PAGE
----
And good examples are the ones that were provided, I think, by CDC of working with David Hooper and Fred Tannover to drill down to that next level and try to figure out what is really going on. And why that is so critical is that PulseField really is a quick look-see that is very useful for outbreak investigations, but beyond that, it doesn’t tell you much. So you have to take it that next step.
DR. YOUNGMAN: Thank you very much. Sue.
DR. KOTARSKI: I don’t know if my background qualifies me as an expert to comment on this, but I will try as best as I can. I have a question about the question. And that is, it says, so that we can -- what are the top three elements of well-coordinated collaboration for the molecular characterization isolates from all three arms?
So that we can demonstrate or refute a continuum from food and human origins for specific pathogens and/or resistance phenotypes. And if I look at the question I can say, well, is that the objective is to refute a continuum or demonstrate a continuum. And I got kind of confused. Well, is this another objective we would like to have as a focus.
So I just offer the question, I was a little confused by that. Maybe you can help me a little on that.
DR. YOUNGMAN: I wasn’t one of the ones that helped to formulate the question, but to my take on this question is, what are the aspects of our molecular characterization research programs that are the most helpful in looking at foodborne disease? What are the things that work the best, in your opinion?
DR. KOTARSKI: Okay. Well, thank you. Again, from my limited understanding, I am very impressed with the fact that you do have the PulseNet system and the opportunity to forge you to quickly go through your different isolates and identify matches, if you will. I think that is a strength and is something that should be supported.
I think another element of that though is an integrated sampling strategy. We have an integrated sampling strategy from human illness, the FoodNet system, and the retail sampling strategy. And then we have another integrated system of sampling, which is in the CAFSHE.
And then we have the NAHMS Program, which is a different sampling strategy than the CAHFSE or the FoodNet and the retail. So they are not completely integrated, but you can take advantage to which each system has its own integrations. You have it with the VetNet and the PulseNet.
The fact that you have good standardization among the different programs is also a top element of that. It allows you to identify isolates that are identical and allows you a platform then to identify whether or not there is an epidemiological link.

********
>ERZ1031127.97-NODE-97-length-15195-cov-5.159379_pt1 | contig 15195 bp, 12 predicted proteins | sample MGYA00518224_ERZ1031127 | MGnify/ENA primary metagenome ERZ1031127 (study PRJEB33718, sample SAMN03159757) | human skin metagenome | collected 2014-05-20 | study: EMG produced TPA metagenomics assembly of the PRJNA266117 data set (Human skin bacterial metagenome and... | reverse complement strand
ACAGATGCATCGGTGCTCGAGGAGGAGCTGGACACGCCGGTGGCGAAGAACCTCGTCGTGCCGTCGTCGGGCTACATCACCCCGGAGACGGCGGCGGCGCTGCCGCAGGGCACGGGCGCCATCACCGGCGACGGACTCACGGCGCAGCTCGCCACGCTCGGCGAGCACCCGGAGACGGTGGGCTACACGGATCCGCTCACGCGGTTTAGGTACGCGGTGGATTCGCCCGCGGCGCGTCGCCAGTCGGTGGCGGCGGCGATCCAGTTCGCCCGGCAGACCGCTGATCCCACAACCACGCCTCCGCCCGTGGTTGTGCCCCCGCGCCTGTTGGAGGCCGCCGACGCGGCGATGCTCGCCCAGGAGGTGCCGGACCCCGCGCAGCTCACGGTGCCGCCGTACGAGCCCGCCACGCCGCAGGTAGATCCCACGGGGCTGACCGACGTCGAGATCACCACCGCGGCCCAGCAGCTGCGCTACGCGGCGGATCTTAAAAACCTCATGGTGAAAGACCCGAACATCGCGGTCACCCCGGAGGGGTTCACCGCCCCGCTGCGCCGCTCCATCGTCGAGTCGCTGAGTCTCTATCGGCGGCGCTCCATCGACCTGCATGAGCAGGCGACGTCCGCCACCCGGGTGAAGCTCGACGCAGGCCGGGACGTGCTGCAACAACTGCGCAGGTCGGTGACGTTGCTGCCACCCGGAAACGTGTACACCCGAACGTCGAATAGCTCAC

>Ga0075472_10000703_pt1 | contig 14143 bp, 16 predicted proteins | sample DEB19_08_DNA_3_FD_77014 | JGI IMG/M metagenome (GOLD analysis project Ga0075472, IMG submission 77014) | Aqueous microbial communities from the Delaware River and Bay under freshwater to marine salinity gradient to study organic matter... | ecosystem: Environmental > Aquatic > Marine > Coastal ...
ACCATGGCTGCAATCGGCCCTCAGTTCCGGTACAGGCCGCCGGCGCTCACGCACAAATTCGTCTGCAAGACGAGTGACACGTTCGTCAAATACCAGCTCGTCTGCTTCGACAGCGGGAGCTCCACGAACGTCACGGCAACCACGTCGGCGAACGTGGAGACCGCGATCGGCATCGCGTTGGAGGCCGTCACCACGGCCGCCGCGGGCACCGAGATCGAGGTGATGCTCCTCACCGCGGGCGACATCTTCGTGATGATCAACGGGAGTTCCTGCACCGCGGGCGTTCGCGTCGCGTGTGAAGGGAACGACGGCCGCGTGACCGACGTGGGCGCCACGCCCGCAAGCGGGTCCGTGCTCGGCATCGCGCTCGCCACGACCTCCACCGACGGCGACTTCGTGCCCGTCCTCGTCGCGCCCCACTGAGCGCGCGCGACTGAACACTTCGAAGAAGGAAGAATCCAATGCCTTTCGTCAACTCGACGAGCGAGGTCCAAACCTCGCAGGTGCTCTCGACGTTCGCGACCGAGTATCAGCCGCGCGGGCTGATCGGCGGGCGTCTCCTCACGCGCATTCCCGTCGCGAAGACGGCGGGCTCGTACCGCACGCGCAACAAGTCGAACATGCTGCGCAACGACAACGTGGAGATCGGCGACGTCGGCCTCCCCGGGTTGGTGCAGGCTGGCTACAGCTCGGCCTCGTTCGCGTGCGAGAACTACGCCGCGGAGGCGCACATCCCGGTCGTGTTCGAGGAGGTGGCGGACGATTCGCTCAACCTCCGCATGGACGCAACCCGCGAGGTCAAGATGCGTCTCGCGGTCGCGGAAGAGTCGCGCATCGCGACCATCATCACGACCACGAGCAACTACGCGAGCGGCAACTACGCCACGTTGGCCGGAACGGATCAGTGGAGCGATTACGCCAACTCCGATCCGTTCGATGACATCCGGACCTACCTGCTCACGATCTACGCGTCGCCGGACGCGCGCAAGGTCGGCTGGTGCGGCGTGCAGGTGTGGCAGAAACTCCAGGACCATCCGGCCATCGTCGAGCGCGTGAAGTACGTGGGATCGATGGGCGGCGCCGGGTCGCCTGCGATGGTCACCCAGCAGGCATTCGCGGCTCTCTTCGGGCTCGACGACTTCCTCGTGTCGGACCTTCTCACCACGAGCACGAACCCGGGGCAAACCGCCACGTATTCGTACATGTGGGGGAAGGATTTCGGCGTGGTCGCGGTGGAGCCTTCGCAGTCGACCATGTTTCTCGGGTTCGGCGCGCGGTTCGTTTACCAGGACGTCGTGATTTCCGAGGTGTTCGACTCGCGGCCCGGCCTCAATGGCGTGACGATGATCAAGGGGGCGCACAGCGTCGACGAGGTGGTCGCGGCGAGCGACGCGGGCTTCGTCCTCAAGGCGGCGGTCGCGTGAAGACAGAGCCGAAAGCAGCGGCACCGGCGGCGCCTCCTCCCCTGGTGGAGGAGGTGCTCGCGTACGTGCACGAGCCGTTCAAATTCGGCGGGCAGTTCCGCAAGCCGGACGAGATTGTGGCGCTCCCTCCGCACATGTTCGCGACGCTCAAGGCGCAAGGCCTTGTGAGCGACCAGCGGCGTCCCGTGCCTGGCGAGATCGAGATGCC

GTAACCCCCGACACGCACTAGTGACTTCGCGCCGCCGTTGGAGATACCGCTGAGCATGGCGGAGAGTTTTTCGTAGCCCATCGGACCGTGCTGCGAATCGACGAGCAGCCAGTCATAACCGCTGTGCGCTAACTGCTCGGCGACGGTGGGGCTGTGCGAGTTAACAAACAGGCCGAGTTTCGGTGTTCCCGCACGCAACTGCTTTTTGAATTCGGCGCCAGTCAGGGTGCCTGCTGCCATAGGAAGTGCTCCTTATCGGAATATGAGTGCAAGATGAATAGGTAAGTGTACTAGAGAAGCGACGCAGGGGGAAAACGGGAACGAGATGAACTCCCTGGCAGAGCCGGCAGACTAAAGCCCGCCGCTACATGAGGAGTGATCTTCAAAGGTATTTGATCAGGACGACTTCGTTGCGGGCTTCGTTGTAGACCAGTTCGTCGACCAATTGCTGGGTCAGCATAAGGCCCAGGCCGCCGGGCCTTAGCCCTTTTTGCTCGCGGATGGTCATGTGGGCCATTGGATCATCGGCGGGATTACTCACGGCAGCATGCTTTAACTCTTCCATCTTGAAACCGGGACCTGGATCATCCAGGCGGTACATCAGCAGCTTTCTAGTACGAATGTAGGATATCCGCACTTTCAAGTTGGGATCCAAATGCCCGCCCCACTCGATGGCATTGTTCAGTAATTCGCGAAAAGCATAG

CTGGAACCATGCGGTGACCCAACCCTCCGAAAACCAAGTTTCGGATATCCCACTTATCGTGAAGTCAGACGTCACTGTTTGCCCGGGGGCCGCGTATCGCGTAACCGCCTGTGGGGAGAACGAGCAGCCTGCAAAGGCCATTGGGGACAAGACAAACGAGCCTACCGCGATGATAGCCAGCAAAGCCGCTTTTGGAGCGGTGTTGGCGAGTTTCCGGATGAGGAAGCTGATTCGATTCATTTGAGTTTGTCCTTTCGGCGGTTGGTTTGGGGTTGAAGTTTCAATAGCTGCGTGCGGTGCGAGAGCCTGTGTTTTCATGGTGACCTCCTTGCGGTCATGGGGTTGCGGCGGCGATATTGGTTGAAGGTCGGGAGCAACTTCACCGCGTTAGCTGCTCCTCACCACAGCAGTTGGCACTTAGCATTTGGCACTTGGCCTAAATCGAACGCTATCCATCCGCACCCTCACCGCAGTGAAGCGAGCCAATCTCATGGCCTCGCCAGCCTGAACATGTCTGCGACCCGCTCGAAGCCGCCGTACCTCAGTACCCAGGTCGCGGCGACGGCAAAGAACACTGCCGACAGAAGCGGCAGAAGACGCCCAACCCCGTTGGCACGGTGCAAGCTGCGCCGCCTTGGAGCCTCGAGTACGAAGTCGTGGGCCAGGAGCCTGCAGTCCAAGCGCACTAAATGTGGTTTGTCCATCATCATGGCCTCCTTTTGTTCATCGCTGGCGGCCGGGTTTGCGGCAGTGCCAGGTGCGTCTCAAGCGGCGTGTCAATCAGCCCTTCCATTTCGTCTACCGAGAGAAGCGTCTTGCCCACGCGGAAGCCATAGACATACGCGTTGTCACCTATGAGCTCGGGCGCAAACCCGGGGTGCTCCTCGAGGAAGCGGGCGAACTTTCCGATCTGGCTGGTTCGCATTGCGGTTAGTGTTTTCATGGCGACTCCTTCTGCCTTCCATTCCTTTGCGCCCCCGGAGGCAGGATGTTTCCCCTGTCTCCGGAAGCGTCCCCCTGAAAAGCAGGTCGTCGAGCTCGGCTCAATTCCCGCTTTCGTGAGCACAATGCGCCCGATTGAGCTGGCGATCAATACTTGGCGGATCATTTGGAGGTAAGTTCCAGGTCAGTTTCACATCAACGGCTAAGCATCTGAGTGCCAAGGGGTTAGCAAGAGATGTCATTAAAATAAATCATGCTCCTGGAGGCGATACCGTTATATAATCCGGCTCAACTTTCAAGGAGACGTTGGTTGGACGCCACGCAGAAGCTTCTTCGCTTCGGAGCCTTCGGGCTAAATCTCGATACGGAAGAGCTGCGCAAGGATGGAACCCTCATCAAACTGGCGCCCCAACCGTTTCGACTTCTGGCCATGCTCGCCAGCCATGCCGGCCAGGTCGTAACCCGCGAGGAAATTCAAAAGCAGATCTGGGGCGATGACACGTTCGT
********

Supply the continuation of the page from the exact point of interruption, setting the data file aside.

But to use that as a major objective, I am not sure that is really the nature of the program, or if, in fact, that -- I am getting a little confused as to -- like I say, I come back to my original thing, what is the point of the question.
But I think that to have the integrated sampling would be very useful to enhance the PulseNet system that you have. And the standardization that you already have, or are putting into place.
DR. YOUNGMAN: Thank you very much for your comments. Sean.
DR. ALTEKRUSE: Well, I would say that the system should be transparent. That is something that Marissa said. I will get back -- transparent and that it should be useful by a variety of laboratories for comparisons. And then third, it should evolve with technology. But I would like to go into what I mean by those things.
In terms of transparency, queries should be possible across all three parts of it, and those will allow exploration of similar patterns that can be useful for deciding about field studies, or case control studies, or on-farm studies, whatever the case might be. And then going one step further for confirming those results in terms of finding a pathogenic bacteria in the environment where the studies would suggest you might find it.
So there needs to be an openness across the three systems to allow comparisons. And then the second thing is that not all laboratories are going to be as sophisticated as the three arms of NARMS are. Sometimes we will want to do comparisons with a laboratory in Thailand, or something like that. So it is not always possible to go with the very best technology.
Because as Shaohua pointed out yesterday, a laboratory in another location may not have a sequencer available for the purpose of comparisons. So for the time being, I do think that PFGE is something of the standard. Each of the presentations mentioned micro-array platforms that they were developing.
And I would encourage the three groups to consult on that so that they have a really well-defined set of resistance genes, pathogenicity, island genes, maybe somatic and flagella antigens. Because these micro-array platforms allow tens of thousands of oligo- nucleotides to be screened simultaneously.
So that is much more powerful than a banding technique for comparisons. And once the platform is established, it allows for high throughput and at very low cost. The cost of these chips is probably in the range of $5.00 to $10.00. But there is a research and development, and consensus building process that has to go on. That is sort of the evolution of new technology.